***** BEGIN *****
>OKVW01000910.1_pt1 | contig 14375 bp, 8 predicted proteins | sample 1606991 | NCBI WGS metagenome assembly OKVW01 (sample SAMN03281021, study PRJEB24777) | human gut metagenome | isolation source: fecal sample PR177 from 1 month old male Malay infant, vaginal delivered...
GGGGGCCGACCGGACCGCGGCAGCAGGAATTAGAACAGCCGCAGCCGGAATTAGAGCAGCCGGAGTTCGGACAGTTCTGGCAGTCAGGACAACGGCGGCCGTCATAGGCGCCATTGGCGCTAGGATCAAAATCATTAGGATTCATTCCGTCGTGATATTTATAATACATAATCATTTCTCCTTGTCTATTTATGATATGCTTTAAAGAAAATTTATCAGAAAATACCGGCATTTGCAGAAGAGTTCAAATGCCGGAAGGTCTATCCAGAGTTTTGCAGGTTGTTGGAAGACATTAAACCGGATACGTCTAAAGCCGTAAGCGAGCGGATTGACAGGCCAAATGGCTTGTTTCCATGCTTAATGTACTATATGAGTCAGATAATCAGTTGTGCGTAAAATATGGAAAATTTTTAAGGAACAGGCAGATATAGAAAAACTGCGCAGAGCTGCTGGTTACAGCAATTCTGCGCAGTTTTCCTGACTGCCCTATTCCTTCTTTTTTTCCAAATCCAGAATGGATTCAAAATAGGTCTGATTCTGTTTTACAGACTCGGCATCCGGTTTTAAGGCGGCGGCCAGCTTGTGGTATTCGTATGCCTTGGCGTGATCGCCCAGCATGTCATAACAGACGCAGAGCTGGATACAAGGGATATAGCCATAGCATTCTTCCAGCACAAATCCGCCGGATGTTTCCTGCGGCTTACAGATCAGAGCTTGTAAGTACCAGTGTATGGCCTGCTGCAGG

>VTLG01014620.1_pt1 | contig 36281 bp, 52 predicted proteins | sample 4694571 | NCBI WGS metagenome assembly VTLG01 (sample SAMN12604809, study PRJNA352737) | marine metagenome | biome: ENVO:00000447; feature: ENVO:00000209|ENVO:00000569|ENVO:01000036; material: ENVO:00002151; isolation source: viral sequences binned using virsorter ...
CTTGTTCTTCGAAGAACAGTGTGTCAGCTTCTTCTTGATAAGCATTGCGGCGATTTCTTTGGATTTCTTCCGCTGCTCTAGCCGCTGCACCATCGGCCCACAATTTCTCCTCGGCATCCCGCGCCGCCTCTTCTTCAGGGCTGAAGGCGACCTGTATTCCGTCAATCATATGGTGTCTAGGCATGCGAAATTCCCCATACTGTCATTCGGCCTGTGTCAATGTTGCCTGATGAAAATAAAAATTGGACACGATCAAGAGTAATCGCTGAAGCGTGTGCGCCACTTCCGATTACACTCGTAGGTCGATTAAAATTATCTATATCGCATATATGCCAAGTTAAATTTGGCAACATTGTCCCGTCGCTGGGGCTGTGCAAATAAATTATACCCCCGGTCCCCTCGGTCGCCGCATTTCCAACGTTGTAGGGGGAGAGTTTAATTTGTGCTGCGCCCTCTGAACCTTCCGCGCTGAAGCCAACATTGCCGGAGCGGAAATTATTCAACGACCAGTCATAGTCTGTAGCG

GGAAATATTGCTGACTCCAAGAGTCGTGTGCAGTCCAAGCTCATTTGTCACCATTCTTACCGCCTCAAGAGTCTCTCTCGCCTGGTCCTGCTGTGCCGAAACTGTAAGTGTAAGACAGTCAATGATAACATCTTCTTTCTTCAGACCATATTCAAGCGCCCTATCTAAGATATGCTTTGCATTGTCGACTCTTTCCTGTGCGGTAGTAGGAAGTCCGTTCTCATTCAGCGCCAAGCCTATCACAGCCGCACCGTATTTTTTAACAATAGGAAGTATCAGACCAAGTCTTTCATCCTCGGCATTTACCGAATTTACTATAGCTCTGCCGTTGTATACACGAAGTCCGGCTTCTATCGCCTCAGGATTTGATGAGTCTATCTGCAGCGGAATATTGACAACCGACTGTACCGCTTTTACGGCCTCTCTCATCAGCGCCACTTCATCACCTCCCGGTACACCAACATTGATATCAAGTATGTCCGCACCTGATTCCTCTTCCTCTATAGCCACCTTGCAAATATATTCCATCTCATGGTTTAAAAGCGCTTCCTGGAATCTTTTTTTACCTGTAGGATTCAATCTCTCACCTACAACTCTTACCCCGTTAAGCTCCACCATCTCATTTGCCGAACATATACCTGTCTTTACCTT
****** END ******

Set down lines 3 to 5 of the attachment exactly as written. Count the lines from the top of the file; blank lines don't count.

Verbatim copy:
>VTLG01014620.1_pt1 | contig 36281 bp, 52 predicted proteins | sample 4694571 | NCBI WGS metagenome assembly VTLG01 (sample SAMN12604809, study PRJNA352737) | marine metagenome | biome: ENVO:00000447; feature: ENVO:00000209|ENVO:00000569|ENVO:01000036; material: ENVO:00002151; isolation source: viral sequences binned using virsorter ...
CTTGTTCTTCGAAGAACAGTGTGTCAGCTTCTTCTTGATAAGCATTGCGGCGATTTCTTTGGATTTCTTCCGCTGCTCTAGCCGCTGCACCATCGGCCCACAATTTCTCCTCGGCATCCCGCGCCGCCTCTTCTTCAGGGCTGAAGGCGACCTGTATTCCGTCAATCATATGGTGTCTAGGCATGCGAAATTCCCCATACTGTCATTCGGCCTGTGTCAATGTTGCCTGATGAAAATAAAAATTGGACACGATCAAGAGTAATCGCTGAAGCGTGTGCGCCACTTCCGATTACACTCGTAGGTCGATTAAAATTATCTATATCGCATATATGCCAAGTTAAATTTGGCAACATTGTCCCGTCGCTGGGGCTGTGCAAATAAATTATACCCCCGGTCCCCTCGGTCGCCGCATTTCCAACGTTGTAGGGGGAGAGTTTAATTTGTGCTGCGCCCTCTGAACCTTCCGCGCTGAAGCCAACATTGCCGGAGCGGAAATTATTCAACGACCAGTCATAGTCTGTAGCG

GGAAATATTGCTGACTCCAAGAGTCGTGTGCAGTCCAAGCTCATTTGTCACCATTCTTACCGCCTCAAGAGTCTCTCTCGCCTGGTCCTGCTGTGCCGAAACTGTAAGTGTAAGACAGTCAATGATAACATCTTCTTTCTTCAGACCATATTCAAGCGCCCTATCTAAGATATGCTTTGCATTGTCGACTCTTTCCTGTGCGGTAGTAGGAAGTCCGTTCTCATTCAGCGCCAAGCCTATCACAGCCGCACCGTATTTTTTAACAATAGGAAGTATCAGACCAAGTCTTTCATCCTCGGCATTTACCGAATTTACTATAGCTCTGCCGTTGTATACACGAAGTCCGGCTTCTATCGCCTCAGGATTTGATGAGTCTATCTGCAGCGGAATATTGACAACCGACTGTACCGCTTTTACGGCCTCTCTCATCAGCGCCACTTCATCACCTCCCGGTACACCAACATTGATATCAAGTATGTCCGCACCTGATTCCTCTTCCTCTATAGCCACCTTGCAAATATATTCCATCTCATGGTTTAAAAGCGCTTCCTGGAATCTTTTTTTACCTGTAGGATTCAATCTCTCACCTACAACTCTTACCCCGTTAAGCTCCACCATCTCATTTGCCGAACATATACCTGTCTTTACCTT